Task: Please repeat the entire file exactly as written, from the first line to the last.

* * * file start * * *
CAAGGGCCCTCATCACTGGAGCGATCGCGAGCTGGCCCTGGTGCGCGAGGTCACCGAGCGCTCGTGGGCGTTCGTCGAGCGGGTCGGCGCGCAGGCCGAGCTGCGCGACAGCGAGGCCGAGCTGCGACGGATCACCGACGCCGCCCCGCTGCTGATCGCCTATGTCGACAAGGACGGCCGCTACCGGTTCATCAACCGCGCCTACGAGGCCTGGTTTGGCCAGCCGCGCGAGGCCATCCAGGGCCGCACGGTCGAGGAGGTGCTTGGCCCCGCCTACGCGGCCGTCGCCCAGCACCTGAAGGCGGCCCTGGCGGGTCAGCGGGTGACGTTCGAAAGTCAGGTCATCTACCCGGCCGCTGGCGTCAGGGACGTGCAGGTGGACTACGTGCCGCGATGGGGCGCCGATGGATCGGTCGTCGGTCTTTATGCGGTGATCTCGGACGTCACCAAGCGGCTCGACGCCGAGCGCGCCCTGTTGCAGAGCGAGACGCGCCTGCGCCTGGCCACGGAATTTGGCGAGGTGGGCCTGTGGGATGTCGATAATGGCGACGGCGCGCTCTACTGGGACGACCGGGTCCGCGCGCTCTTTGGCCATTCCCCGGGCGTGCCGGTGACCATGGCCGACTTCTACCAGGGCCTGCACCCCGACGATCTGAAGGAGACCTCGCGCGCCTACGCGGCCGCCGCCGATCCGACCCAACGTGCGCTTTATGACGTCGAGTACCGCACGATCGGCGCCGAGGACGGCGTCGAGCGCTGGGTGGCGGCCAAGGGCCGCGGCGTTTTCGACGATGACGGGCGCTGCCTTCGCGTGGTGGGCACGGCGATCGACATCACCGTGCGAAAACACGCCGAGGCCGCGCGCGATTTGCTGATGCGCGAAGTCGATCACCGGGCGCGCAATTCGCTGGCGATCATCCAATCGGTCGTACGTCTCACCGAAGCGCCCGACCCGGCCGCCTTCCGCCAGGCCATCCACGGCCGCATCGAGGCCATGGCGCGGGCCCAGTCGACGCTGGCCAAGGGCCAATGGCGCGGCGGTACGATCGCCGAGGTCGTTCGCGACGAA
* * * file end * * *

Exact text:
CAAGGGCCCTCATCACTGGAGCGATCGCGAGCTGGCCCTGGTGCGCGAGGTCACCGAGCGCTCGTGGGCGTTCGTCGAGCGGGTCGGCGCGCAGGCCGAGCTGCGCGACAGCGAGGCCGAGCTGCGACGGATCACCGACGCCGCCCCGCTGCTGATCGCCTATGTCGACAAGGACGGCCGCTACCGGTTCATCAACCGCGCCTACGAGGCCTGGTTTGGCCAGCCGCGCGAGGCCATCCAGGGCCGCACGGTCGAGGAGGTGCTTGGCCCCGCCTACGCGGCCGTCGCCCAGCACCTGAAGGCGGCCCTGGCGGGTCAGCGGGTGACGTTCGAAAGTCAGGTCATCTACCCGGCCGCTGGCGTCAGGGACGTGCAGGTGGACTACGTGCCGCGATGGGGCGCCGATGGATCGGTCGTCGGTCTTTATGCGGTGATCTCGGACGTCACCAAGCGGCTCGACGCCGAGCGCGCCCTGTTGCAGAGCGAGACGCGCCTGCGCCTGGCCACGGAATTTGGCGAGGTGGGCCTGTGGGATGTCGATAATGGCGACGGCGCGCTCTACTGGGACGACCGGGTCCGCGCGCTCTTTGGCCATTCCCCGGGCGTGCCGGTGACCATGGCCGACTTCTACCAGGGCCTGCACCCCGACGATCTGAAGGAGACCTCGCGCGCCTACGCGGCCGCCGCCGATCCGACCCAACGTGCGCTTTATGACGTCGAGTACCGCACGATCGGCGCCGAGGACGGCGTCGAGCGCTGGGTGGCGGCCAAGGGCCGCGGCGTTTTCGACGATGACGGGCGCTGCCTTCGCGTGGTGGGCACGGCGATCGACATCACCGTGCGAAAACACGCCGAGGCCGCGCGCGATTTGCTGATGCGCGAAGTCGATCACCGGGCGCGCAATTCGCTGGCGATCATCCAATCGGTCGTACGTCTCACCGAAGCGCCCGACCCGGCCGCCTTCCGCCAGGCCATCCACGGCCGCATCGAGGCCATGGCGCGGGCCCAGTCGACGCTGGCCAAGGGCCAATGGCGCGGCGGTACGATCGCCGAGGTCGTTCGCGACGAA